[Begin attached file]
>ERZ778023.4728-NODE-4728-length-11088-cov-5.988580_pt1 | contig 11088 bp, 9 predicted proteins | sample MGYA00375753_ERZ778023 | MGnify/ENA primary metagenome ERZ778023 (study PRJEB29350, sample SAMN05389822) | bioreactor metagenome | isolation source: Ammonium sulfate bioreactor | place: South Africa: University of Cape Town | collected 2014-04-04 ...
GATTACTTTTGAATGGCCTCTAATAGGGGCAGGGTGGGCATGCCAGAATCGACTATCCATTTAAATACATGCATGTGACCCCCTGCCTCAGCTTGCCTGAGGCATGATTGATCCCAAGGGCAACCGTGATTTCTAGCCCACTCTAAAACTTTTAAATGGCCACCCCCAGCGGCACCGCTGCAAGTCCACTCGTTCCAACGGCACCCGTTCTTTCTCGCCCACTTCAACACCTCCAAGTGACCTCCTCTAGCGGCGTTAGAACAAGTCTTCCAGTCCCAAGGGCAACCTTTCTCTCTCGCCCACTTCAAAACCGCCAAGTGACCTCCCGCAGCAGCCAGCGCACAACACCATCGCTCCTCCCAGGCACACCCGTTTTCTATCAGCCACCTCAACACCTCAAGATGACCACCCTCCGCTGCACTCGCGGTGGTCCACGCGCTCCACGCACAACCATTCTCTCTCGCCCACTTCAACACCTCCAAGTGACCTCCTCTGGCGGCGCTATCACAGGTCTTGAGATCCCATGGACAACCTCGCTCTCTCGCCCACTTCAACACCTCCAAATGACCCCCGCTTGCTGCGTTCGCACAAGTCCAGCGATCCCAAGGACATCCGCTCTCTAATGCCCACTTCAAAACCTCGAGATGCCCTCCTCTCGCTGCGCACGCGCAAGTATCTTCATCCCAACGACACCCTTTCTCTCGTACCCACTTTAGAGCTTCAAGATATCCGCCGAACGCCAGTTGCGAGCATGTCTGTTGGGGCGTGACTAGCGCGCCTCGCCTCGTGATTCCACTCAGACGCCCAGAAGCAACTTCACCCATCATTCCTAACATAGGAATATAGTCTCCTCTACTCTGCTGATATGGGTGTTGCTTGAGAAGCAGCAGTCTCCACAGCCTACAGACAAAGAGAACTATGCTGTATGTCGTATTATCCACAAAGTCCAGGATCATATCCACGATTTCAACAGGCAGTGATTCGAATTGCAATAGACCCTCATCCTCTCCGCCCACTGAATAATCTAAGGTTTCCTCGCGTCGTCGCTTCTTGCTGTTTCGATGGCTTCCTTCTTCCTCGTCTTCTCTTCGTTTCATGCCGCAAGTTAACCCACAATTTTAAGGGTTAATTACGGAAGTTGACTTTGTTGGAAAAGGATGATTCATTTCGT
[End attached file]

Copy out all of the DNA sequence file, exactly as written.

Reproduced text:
>ERZ778023.4728-NODE-4728-length-11088-cov-5.988580_pt1 | contig 11088 bp, 9 predicted proteins | sample MGYA00375753_ERZ778023 | MGnify/ENA primary metagenome ERZ778023 (study PRJEB29350, sample SAMN05389822) | bioreactor metagenome | isolation source: Ammonium sulfate bioreactor | place: South Africa: University of Cape Town | collected 2014-04-04 ...
GATTACTTTTGAATGGCCTCTAATAGGGGCAGGGTGGGCATGCCAGAATCGACTATCCATTTAAATACATGCATGTGACCCCCTGCCTCAGCTTGCCTGAGGCATGATTGATCCCAAGGGCAACCGTGATTTCTAGCCCACTCTAAAACTTTTAAATGGCCACCCCCAGCGGCACCGCTGCAAGTCCACTCGTTCCAACGGCACCCGTTCTTTCTCGCCCACTTCAACACCTCCAAGTGACCTCCTCTAGCGGCGTTAGAACAAGTCTTCCAGTCCCAAGGGCAACCTTTCTCTCTCGCCCACTTCAAAACCGCCAAGTGACCTCCCGCAGCAGCCAGCGCACAACACCATCGCTCCTCCCAGGCACACCCGTTTTCTATCAGCCACCTCAACACCTCAAGATGACCACCCTCCGCTGCACTCGCGGTGGTCCACGCGCTCCACGCACAACCATTCTCTCTCGCCCACTTCAACACCTCCAAGTGACCTCCTCTGGCGGCGCTATCACAGGTCTTGAGATCCCATGGACAACCTCGCTCTCTCGCCCACTTCAACACCTCCAAATGACCCCCGCTTGCTGCGTTCGCACAAGTCCAGCGATCCCAAGGACATCCGCTCTCTAATGCCCACTTCAAAACCTCGAGATGCCCTCCTCTCGCTGCGCACGCGCAAGTATCTTCATCCCAACGACACCCTTTCTCTCGTACCCACTTTAGAGCTTCAAGATATCCGCCGAACGCCAGTTGCGAGCATGTCTGTTGGGGCGTGACTAGCGCGCCTCGCCTCGTGATTCCACTCAGACGCCCAGAAGCAACTTCACCCATCATTCCTAACATAGGAATATAGTCTCCTCTACTCTGCTGATATGGGTGTTGCTTGAGAAGCAGCAGTCTCCACAGCCTACAGACAAAGAGAACTATGCTGTATGTCGTATTATCCACAAAGTCCAGGATCATATCCACGATTTCAACAGGCAGTGATTCGAATTGCAATAGACCCTCATCCTCTCCGCCCACTGAATAATCTAAGGTTTCCTCGCGTCGTCGCTTCTTGCTGTTTCGATGGCTTCCTTCTTCCTCGTCTTCTCTTCGTTTCATGCCGCAAGTTAACCCACAATTTTAAGGGTTAATTACGGAAGTTGACTTTGTTGGAAAAGGATGATTCATTTCGT